“Have It Your Way”*--By Renee’ Drummond-Brown--United States

“Have It Your Way”*

Two all beef prose
Special words
On a
Stanza seed bun.

Dedicated To: “You Deserve a Break Today”*
*McDonald’s Corporation Slogans

Renee’ Drummond-Brown, is an accomplished poetess/writer. She is a graduate of Geneva College (CUBM) with experience in creative writing. She is working on her fourth book and has numerous works published globally. Her love for creative writing is undoubtedly displayed through her very unique style of poetry. Renee’ is inspired by non-other than Dr. Maya Angelou, because of her, Renee’ pledges “Still I write, I write, and I’ll write!”

Thursday, April 27, 2017

Paint the World--By Phyllis Babcock--Canada

Paint the World

We paint our own colorful skies
Viewing them only through our eyes
We see and hear of greed, hate, anger and pain
Tales of valor, strength, fortitude and gain
We build our character to guide us along the way
Turbulence helps to cleanse our souls each day
Taking so much for granted in our routine life
Sometimes blinded by the world in its strife
We paint our own world in a colorful hues
Color can change quickly and spoil the view.

Phyllis Babcock was born in Saskatchewan, Canada in 1951 and currently resides in Regina with her husband. She has been blessed with two wonderful sons and daughter-in-laws. She has two grandsons and two granddaughters. She started writing poetry in 2004 and joined Poetry Soup site in 2006. She has been published in two anthologies, On Butterfly Wings and Snippets. Her work has also appeared on and in a local seniors’ newspaper. She feels writing has been a wonderful journey, meeting many new poets and writers along the way.

There is a problem on our block--By Kelley White--United States

There is a problem on our block

The old woman
who drives the gold 1963 Ford Falcon
found a litter of kittens in her hosta bushes.
The mother moved the kittens
three times, first to the empty dog house,
where the woman had laid a carpet remnant,
then to a hole she had dug near the stone fence,
then to somewhere quite unknown.
Kids found the mother
dead, run-over in the street.
Miss Emma has all the unemployed men
in the neighborhood out searching.
They are climbing ladders
and crawling under porches.
They are opening broken doors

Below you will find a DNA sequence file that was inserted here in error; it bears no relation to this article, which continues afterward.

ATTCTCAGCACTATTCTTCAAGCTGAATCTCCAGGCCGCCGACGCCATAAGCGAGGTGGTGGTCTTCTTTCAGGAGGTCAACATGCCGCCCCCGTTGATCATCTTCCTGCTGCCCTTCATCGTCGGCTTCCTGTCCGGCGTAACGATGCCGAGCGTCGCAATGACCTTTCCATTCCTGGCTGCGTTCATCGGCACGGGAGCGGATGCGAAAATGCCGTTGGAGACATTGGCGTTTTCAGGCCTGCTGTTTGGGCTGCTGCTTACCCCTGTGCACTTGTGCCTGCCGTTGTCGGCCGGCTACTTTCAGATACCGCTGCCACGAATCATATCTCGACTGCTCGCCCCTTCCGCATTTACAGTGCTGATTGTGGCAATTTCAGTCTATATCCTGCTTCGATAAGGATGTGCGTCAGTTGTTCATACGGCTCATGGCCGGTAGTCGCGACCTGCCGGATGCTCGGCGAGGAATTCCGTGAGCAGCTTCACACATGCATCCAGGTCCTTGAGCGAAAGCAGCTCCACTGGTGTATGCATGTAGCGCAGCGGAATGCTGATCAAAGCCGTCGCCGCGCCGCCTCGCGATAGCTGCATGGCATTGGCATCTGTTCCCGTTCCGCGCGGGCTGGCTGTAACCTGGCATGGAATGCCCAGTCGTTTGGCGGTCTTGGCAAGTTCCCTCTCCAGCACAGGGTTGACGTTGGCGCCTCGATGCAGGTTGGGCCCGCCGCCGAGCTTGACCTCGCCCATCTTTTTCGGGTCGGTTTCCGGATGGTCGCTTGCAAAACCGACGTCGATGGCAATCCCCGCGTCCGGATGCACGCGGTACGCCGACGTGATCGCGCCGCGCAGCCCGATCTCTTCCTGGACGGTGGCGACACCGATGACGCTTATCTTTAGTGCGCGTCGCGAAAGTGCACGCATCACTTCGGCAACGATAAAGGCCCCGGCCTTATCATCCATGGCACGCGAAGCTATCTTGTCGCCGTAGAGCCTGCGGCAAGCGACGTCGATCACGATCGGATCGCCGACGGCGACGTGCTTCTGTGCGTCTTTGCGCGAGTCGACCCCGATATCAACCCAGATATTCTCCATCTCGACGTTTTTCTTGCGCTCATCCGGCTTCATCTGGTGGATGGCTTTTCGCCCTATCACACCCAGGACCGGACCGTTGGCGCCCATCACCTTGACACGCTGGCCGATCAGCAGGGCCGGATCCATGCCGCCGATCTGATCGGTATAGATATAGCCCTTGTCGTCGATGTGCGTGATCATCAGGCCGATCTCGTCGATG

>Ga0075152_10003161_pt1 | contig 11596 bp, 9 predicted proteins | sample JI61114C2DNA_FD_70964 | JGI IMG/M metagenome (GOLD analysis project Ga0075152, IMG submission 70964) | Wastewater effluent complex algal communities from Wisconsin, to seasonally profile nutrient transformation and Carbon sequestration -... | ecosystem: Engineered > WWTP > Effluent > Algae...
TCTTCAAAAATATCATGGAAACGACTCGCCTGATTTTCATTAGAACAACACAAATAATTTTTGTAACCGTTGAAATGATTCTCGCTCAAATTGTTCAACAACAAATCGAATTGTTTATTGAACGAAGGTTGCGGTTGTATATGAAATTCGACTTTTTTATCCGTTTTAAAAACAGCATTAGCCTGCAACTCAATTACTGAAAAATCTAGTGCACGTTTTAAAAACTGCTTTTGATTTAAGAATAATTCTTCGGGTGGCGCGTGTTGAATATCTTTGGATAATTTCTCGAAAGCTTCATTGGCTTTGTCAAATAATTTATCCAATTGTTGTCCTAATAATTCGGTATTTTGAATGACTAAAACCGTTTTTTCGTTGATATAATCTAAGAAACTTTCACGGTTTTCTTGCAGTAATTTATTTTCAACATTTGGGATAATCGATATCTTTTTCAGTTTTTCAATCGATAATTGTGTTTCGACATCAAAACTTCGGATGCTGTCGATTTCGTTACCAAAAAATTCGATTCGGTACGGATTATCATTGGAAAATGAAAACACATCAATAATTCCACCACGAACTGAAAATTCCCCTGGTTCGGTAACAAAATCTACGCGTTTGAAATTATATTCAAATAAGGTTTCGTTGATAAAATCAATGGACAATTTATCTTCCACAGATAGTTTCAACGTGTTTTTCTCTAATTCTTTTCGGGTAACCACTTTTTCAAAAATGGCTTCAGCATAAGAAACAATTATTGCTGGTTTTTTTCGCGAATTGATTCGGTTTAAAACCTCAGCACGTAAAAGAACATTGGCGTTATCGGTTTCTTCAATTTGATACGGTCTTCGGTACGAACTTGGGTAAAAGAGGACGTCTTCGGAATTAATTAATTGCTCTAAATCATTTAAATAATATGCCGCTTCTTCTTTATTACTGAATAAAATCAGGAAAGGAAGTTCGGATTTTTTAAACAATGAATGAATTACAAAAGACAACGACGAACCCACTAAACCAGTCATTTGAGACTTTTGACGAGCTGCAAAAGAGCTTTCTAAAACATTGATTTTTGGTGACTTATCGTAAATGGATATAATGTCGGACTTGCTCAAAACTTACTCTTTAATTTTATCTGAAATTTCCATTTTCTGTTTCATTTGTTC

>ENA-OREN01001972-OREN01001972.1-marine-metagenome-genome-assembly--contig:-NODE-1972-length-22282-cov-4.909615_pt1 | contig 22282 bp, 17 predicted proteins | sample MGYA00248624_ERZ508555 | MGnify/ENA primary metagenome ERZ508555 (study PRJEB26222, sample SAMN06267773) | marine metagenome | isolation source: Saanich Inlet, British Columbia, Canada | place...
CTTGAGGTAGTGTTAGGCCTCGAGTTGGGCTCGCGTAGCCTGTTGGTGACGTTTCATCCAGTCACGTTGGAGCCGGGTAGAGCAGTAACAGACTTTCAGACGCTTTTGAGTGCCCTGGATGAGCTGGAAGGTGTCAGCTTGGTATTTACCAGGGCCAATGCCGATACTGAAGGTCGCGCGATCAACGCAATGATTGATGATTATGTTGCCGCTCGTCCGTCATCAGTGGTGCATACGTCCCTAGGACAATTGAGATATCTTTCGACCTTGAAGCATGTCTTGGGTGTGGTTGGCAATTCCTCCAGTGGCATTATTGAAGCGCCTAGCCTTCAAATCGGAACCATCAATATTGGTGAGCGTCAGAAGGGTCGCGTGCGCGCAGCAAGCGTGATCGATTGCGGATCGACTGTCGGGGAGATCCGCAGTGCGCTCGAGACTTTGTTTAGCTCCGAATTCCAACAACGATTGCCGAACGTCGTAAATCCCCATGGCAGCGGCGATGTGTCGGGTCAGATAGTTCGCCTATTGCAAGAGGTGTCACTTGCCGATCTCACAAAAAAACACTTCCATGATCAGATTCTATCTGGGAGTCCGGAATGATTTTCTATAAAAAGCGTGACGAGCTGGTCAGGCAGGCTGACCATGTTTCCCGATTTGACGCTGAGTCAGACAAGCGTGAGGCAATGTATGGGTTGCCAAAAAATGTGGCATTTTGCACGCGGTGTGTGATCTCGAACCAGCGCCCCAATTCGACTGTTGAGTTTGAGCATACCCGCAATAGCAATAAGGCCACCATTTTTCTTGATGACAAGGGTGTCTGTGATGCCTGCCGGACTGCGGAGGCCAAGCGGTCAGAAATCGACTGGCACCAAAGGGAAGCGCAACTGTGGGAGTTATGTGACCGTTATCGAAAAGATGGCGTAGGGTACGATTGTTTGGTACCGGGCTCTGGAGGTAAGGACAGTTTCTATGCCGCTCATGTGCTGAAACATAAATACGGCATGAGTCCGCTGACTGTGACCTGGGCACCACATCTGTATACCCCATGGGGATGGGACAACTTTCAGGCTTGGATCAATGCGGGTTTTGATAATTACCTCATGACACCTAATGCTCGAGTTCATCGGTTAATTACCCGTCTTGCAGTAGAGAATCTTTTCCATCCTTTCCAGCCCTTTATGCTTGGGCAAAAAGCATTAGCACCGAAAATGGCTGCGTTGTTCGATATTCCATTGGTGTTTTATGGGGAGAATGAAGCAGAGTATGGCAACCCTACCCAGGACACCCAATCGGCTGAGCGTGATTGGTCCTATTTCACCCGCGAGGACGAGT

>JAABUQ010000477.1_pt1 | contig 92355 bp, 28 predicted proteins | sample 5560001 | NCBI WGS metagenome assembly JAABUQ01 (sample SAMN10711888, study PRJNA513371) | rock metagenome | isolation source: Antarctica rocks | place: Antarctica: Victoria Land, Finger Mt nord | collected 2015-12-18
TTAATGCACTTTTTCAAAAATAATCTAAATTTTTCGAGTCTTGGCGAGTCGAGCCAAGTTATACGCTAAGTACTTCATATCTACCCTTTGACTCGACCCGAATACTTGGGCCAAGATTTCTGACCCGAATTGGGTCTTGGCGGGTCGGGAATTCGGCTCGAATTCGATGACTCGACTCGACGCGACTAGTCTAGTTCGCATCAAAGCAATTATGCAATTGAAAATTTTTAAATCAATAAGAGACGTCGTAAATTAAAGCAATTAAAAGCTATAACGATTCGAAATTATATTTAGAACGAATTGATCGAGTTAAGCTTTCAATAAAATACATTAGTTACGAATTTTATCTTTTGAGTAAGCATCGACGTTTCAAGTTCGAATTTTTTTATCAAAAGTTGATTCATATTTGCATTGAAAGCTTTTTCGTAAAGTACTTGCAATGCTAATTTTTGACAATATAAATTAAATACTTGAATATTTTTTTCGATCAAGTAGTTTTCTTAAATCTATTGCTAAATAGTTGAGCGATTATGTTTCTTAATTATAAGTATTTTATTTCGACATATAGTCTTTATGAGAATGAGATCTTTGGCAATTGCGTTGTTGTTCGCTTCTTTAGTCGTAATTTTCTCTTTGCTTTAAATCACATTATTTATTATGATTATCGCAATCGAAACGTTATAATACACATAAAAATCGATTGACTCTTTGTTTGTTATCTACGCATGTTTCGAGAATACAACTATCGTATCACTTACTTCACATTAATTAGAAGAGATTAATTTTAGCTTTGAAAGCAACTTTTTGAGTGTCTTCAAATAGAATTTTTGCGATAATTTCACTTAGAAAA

and shining lights into abandoned houses.
Everyone is listening very very carefully.
She has me searching too.

Pediatrician Kelley White worked in inner city Philadelphia and now works in rural New Hampshire. Her poems have appeared in journals including Exquisite Corpse, Rattle and JAMA. Her most recent books are Toxic Environment (Boston Poet Press) and Two Birds in Flame (Beech River Books.) She received a 2008 Pennsylvania Council on the Arts grant.

Love, Hope and Fidelity--By Ndongolera C. Mwangupili--Malawi

Love, Hope and Fidelity

Like wine, let our love mature with time
For time tells the tales of time.

Like a seed, let our hope shoot out
For, from a shoot, fruits shoot out.

Like light, let our fidelity brighten our journey
For our destiny needs a bright journey

Ndongolera C. Mwangupili works as a Senior Inspector of Schools in Malawi. He has vast experience as a teacher of English and Bible Knowledge. Many of his short stories, poems and essays have been published in the Malawi News and Weekend Nation. His stories are anthologized in Modern Stories from Malawi and The Bachelor of Chikanda and Other Stories. His poem “The Genesis” was anthologized in The Time Traveller of Maravi: New Poetry from Malawi. His other poem “Letters to a Comrade” is published online in India on He believes that there is a thin line between fiction and reality. All that people write is a re-creation of what is already known to the writer and exists not only in the mind of the writer but also outside the writer, therefore, fiction is actually facts written as if they are not facts. He is married to Angella, and they have two daughters Mary Magdalena and Princess Cleopatra.